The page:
EPA issues tougher licence for Metropolitan Collieries

Metropolitan Collieries has been ordered to overhaul their operations after the NSW Environment Protection Authority (EPA) revised the mine’s licence imposing a suite of strict operating conditions. 

The licence has been scrutinised since November 2022, after being bought forward for review in response to multiple alleged non-compliances resulting in significant pollution events at Camp Gully Creek.

The tougher licence conditions will require rigorous monitoring, real-time water quality testing and a water impact discharge assessment.

NSW EPA CEO, Tony Chappel said the EPA expects Metropolitan Collieries to have strong environmental practices and operational inadequacies resulting in pollution will not be tolerated.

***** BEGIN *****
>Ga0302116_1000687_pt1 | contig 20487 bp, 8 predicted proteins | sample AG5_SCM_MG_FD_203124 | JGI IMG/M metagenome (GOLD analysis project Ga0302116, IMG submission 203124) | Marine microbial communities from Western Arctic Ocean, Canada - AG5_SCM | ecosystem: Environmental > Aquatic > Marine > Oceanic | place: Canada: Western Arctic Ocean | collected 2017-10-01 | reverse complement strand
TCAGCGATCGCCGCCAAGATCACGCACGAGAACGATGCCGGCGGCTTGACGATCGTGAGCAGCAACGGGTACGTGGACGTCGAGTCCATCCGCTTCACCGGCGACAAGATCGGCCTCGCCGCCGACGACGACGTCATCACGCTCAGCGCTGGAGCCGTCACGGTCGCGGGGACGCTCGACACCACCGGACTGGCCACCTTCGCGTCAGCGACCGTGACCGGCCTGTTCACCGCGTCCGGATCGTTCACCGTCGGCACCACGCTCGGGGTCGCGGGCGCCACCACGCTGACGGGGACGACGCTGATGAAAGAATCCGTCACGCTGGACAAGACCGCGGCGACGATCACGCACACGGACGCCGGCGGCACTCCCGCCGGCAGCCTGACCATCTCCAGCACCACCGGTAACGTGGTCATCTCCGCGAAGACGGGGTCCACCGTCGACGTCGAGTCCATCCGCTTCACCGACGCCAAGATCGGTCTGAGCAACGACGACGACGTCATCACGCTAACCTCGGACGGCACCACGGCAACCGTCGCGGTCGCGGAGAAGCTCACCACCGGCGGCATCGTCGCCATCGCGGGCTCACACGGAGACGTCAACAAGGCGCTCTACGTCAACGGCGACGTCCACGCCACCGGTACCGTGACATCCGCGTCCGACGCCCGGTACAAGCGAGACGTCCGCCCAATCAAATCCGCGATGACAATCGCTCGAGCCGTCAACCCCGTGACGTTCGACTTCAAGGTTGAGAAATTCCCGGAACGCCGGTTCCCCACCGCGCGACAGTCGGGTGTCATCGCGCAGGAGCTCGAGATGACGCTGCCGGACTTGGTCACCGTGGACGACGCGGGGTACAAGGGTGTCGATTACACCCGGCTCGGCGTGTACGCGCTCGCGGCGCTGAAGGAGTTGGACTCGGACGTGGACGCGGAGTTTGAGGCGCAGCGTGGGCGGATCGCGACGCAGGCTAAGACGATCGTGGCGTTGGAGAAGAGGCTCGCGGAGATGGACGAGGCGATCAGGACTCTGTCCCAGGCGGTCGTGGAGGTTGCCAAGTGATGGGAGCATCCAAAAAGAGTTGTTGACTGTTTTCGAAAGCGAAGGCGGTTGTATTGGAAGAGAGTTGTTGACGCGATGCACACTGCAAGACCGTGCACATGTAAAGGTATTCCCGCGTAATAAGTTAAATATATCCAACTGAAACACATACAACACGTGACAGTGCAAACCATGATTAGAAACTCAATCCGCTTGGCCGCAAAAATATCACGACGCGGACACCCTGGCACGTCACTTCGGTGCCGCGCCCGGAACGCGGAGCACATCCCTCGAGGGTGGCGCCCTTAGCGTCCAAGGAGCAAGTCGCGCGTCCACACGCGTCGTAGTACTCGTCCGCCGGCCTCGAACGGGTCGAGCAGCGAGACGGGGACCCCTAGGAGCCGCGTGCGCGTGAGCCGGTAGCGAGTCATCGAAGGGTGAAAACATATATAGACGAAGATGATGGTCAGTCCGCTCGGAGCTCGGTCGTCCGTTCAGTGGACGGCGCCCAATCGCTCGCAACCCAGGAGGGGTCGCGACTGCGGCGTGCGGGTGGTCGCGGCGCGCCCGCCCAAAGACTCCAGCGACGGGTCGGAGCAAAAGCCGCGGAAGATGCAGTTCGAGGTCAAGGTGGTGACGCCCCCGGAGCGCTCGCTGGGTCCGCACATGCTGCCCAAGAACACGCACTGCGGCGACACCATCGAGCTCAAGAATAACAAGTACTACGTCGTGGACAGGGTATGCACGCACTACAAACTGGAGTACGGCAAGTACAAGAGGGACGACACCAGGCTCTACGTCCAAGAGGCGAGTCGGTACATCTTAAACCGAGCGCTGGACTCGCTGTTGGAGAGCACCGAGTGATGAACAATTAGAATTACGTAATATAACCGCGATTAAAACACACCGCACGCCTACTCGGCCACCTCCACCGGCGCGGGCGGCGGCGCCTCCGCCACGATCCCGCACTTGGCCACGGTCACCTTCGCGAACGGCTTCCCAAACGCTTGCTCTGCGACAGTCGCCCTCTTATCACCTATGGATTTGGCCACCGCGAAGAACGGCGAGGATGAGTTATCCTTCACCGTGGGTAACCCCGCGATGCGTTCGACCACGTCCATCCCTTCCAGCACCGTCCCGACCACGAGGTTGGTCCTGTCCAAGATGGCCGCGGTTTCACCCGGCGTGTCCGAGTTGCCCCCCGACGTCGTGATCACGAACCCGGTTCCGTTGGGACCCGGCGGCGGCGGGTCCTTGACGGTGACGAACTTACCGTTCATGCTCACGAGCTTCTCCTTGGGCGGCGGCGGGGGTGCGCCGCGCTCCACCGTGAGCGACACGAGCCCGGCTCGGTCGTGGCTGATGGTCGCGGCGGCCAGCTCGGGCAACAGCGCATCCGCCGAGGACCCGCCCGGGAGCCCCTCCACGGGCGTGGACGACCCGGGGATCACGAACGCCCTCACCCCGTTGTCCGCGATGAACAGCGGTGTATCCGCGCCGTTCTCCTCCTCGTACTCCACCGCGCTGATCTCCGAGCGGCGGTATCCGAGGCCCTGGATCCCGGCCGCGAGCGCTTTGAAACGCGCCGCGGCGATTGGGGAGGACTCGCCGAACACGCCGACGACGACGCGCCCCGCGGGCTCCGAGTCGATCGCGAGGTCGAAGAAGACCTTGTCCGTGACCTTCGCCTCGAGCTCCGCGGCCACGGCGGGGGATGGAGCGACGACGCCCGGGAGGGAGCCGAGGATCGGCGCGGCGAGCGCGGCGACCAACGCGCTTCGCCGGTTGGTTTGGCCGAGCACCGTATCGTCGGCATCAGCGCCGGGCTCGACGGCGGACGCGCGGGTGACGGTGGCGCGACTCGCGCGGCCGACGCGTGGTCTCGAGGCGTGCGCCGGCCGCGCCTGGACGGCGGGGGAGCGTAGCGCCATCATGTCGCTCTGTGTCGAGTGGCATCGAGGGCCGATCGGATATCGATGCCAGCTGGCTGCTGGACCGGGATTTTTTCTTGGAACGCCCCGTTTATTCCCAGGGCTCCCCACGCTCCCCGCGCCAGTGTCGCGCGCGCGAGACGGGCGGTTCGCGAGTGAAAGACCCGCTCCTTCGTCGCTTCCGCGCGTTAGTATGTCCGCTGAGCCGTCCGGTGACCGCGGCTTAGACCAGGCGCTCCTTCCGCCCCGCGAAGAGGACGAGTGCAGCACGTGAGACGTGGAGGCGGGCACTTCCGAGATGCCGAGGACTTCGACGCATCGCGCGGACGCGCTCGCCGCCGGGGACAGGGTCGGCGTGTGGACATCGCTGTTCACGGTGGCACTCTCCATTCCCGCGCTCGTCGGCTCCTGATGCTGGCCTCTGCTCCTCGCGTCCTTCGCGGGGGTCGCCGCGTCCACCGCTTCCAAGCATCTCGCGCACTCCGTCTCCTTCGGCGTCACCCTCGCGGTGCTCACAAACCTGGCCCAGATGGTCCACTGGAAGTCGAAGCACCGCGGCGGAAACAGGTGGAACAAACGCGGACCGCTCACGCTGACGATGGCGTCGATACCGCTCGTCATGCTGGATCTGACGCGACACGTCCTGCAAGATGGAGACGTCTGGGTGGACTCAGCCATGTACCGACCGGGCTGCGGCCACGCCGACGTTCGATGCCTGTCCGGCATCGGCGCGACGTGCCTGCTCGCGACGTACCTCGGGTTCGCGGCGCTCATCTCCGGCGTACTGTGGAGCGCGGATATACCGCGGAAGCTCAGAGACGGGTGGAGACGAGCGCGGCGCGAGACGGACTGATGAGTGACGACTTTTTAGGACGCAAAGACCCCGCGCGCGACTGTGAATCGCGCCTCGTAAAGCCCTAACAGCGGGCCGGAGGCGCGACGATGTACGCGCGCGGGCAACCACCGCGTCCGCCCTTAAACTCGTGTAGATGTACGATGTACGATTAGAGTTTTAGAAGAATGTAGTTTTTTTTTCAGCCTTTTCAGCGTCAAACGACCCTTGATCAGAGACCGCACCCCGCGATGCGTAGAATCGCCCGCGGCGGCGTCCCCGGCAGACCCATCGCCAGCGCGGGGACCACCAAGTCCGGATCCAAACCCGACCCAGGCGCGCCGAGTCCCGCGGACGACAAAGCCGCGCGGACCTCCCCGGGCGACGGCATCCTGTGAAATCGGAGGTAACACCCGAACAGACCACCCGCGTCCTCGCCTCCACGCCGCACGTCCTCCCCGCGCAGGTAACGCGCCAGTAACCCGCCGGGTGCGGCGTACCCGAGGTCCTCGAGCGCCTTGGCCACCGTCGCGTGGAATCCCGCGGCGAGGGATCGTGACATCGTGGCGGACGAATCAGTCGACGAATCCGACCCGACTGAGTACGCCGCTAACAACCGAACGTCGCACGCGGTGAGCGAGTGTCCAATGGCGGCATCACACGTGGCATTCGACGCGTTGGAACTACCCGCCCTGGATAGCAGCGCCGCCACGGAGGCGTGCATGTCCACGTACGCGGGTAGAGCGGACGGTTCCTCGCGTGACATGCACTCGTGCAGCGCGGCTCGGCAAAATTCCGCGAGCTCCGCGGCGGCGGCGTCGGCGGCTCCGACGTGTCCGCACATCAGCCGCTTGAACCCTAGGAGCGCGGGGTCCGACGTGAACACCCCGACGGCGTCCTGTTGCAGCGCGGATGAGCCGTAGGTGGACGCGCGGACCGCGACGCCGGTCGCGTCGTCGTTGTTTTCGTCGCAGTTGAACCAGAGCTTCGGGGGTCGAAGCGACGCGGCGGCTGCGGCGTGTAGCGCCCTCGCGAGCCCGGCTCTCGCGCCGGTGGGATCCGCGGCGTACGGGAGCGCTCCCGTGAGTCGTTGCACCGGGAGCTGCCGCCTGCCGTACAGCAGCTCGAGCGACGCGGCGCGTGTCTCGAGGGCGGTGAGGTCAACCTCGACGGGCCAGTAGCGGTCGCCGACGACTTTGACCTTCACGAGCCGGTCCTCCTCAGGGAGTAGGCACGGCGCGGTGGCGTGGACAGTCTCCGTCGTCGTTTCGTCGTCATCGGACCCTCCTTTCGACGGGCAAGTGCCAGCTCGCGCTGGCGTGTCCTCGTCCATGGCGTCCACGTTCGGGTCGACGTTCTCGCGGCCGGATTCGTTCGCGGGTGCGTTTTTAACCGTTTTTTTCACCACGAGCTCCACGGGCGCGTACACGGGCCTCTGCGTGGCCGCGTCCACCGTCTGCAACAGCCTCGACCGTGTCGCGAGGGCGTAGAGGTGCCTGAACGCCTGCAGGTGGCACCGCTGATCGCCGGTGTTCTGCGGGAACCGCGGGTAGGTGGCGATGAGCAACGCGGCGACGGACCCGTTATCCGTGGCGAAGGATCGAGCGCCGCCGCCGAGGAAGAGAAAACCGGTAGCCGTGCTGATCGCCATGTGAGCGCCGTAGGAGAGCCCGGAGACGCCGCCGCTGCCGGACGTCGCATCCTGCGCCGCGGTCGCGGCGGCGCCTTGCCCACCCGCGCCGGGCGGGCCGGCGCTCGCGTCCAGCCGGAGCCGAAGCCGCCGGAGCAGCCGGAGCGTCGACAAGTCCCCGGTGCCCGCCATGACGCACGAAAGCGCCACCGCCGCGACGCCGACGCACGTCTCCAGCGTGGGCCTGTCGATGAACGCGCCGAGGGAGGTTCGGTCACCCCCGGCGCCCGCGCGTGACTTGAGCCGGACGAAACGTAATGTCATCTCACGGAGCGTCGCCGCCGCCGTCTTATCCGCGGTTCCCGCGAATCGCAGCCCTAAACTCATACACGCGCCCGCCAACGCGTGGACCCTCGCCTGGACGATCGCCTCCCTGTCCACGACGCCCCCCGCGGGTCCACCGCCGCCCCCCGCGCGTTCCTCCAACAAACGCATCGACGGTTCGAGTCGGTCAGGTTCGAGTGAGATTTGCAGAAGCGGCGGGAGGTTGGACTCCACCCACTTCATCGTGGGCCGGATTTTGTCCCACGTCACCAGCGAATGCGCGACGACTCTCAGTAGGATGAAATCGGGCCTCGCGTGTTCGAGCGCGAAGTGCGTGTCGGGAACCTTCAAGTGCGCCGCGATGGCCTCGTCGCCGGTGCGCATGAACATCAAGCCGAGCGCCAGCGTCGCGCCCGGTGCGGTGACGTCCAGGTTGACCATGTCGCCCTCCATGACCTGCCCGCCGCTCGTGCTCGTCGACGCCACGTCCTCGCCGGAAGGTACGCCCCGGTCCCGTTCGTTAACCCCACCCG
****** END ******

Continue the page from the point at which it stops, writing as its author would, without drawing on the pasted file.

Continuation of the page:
“The revised licence requires them to take immediate action to change their operations to reflect best practice,” Mr Chappel said.

“Pollution events by any operator, particularly those in fragile environments, put unique wildlife and habitats at risk”.

“The Royal National Park is one of Sydney’s most pristine natural environments and we are requiring the mine to take immediate actions to protect the park.

“I want to thank the community who have been vocal and provided extensive feedback during the licence review. More than 200 submissions have informed these licence changes.

“Everyone in the community will now have access to real-time water quality data, both down and upstream of Camp Gully Creek, and results from extensive water monitoring including testing for chemicals.

“As we collect more information through enhanced monitoring, we will not hesitate to make more changes to ensure the park is protected for generations to come.”

The EPA is still investigating the 2022 major incidents but has issued Metropolitan Collieries with two penalty notices, imposing fines totalling $30,000 for a separate alleged water incident in November 2022.

To view the licence variations, visit the EPA’s website.